There’s no way it’s easy to make music this wonderful, but to listen to the Mutable Music release of “Timeless Pulse Quintet,” it’s equally hard to imagine anyone opening their eyes– let alone breaking a sweat. Of course, with Deep Listening Institute founder Pauline Oliveros on the roster, listeners should know it’s the ears that matter.
Listening isn’t just a casual activity for these five; it is more of a spiritual act capable of delivering the right sound at the right time, with the minimum of effort necessary to seemingly produce any additional noises. With two percussionists, live electronics, accordion, and voice work; another quintet could easily descend into caterwauling one-upsmanship that turns so many dynamic possibilities into little more than a pissing contest. Of course, you can see where I’m going with this, and that the TPQ do no such thing. Instead, as Oliveros says in the liner notes, they are “leaning into the moments of sounding…” an apt description of the overall process and tone of this disc.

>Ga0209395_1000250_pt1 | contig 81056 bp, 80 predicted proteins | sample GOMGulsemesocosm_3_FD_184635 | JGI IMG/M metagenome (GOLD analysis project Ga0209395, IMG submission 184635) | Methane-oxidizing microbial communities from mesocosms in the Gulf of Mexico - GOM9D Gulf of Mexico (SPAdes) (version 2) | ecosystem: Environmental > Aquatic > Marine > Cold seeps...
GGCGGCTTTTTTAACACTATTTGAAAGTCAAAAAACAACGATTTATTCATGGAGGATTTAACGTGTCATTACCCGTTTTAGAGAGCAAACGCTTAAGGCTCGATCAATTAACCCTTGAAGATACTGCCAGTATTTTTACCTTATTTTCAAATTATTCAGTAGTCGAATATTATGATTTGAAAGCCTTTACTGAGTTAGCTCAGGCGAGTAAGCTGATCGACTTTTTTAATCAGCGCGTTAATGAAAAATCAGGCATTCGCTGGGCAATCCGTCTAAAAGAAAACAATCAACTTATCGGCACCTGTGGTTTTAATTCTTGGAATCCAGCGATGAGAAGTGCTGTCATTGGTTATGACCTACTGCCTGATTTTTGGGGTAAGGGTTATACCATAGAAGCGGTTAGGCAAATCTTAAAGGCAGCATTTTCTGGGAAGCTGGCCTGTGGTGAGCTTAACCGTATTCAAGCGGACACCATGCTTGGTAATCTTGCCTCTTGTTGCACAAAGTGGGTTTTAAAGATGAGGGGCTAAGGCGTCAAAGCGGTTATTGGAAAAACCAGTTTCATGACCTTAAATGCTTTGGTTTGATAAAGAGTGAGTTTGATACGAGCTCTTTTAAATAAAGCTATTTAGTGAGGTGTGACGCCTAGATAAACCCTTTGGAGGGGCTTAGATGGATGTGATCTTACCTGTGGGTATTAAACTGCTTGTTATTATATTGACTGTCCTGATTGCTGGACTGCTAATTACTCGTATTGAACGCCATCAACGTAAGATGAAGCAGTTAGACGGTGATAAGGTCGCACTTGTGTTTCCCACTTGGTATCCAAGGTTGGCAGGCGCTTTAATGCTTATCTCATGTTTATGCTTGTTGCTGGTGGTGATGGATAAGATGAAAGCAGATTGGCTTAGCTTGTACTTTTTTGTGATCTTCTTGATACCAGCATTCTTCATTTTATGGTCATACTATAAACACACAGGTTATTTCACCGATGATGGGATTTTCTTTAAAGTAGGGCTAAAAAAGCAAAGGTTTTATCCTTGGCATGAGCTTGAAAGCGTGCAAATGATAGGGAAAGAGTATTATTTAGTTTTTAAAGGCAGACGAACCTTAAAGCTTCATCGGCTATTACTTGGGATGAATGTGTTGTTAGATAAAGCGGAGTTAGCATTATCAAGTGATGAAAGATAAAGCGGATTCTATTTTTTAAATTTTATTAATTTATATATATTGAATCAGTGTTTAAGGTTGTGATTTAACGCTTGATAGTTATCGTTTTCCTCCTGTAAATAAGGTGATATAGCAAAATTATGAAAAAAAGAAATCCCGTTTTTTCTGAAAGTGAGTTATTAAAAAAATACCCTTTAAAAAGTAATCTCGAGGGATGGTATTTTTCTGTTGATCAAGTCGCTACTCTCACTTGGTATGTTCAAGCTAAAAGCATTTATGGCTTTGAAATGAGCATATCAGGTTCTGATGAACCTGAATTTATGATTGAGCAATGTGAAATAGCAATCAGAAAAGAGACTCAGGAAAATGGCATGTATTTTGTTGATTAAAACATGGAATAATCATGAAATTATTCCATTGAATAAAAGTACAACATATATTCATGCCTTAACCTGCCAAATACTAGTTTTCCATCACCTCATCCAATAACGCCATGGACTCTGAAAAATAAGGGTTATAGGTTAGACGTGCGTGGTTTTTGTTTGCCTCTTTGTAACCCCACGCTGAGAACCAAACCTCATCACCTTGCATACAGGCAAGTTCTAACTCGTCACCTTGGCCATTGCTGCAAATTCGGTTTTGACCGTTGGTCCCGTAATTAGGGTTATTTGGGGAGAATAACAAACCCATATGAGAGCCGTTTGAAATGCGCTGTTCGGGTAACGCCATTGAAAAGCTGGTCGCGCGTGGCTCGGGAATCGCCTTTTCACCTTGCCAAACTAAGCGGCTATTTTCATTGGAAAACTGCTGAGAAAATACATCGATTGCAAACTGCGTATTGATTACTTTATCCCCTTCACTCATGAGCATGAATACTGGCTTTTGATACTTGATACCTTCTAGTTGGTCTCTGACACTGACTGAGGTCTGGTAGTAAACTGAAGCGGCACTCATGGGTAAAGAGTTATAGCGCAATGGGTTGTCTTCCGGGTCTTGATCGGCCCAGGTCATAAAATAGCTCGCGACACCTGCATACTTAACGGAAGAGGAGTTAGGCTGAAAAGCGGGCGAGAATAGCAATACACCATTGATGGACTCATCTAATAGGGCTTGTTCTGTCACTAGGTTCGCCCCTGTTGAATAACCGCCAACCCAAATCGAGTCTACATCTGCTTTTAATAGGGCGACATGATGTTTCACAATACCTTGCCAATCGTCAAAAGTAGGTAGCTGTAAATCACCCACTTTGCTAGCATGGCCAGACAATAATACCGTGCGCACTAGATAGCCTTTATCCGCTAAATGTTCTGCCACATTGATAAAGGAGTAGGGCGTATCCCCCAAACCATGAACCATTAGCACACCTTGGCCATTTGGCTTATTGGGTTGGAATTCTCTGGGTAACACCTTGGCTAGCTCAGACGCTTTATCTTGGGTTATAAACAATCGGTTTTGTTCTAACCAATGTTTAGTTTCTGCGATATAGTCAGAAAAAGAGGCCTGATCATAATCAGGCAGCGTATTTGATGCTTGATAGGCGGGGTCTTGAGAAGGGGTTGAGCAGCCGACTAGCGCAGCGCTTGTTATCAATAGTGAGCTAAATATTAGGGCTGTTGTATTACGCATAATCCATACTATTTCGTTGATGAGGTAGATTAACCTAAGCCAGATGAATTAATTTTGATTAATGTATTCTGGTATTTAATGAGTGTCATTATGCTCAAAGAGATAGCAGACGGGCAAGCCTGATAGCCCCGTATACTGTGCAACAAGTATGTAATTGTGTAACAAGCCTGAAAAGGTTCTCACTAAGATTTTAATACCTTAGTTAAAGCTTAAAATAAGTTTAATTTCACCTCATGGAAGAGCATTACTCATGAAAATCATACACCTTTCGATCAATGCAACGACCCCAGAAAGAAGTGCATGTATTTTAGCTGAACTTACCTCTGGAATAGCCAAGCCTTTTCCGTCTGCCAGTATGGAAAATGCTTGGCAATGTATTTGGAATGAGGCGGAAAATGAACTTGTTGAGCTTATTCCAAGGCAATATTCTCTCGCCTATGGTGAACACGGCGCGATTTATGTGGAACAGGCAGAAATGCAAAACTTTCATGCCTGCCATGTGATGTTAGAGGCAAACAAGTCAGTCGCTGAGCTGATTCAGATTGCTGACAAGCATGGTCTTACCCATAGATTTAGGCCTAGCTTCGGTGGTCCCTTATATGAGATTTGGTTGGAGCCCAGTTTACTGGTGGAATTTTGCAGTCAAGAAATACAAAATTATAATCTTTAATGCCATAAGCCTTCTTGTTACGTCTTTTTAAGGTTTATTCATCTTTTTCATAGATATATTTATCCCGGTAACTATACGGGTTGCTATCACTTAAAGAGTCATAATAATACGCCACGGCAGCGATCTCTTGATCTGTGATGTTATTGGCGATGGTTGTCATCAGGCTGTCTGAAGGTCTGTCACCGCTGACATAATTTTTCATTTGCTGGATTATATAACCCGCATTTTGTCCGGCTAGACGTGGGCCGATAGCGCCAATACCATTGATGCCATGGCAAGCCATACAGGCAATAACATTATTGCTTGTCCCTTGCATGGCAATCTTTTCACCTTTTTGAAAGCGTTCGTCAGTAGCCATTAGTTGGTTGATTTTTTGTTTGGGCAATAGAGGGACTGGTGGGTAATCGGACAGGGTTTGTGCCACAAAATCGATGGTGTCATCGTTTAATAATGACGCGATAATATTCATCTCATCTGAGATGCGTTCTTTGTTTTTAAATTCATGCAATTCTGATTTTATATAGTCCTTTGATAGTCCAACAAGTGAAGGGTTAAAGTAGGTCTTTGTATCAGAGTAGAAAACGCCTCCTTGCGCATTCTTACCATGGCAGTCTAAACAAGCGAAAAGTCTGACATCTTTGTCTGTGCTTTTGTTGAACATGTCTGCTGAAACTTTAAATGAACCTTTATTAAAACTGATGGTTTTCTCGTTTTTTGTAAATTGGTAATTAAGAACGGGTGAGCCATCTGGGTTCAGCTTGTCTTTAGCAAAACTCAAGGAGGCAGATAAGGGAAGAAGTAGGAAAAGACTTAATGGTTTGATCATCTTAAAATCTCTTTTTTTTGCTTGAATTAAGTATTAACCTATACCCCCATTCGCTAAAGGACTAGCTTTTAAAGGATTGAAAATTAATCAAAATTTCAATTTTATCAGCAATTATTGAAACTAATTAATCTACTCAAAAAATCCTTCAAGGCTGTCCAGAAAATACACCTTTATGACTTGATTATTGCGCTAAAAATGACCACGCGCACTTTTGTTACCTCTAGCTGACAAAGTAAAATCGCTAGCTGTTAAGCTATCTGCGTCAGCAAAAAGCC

Where other bands coordinate and synchronize, the Timeless Pulse Quintet choose to exercise trust and wait. The results are truly astounding, with George Marsh and Jennifer Wilsey‘s wide array of percussion blending perfectly with David Wessel‘s electronics, and Oliveros’s understated accordion chant and chatter. Thomas Buckner does a fine job of contributing vocal swells which often enhance the other performers in lieu of resting atop their foundation.
What initially interested me most about this album was the palpable confidence of the musicians in every track. At a certain point in listening to improvisational music, it is expected by listeners that the musicians have gotten past relying on trite functions, or cliched direction. It is less common, however, to see performers comfortable enough to minimize their contribution to the essential elements– the AMM could do it, artists such as Otomo Yoshihide or Sachiko M have also proved themselves in this area– so if you’re inclined in this direction (and you should be!) then you’ll want to add this disc to your collection.
As a side note, Timeless Pulse seems to have one other album available, sans Thomas Buckner. It is taken from a performance at the Center for New Music and Audio Technologies at Berkeley, in early 2002. I have a hard time believing there are not other documents of this powerful and compelling ensemble, though it wouldn’t be the first time the experimental listening community has had to do without adequate documentation of wonderful music.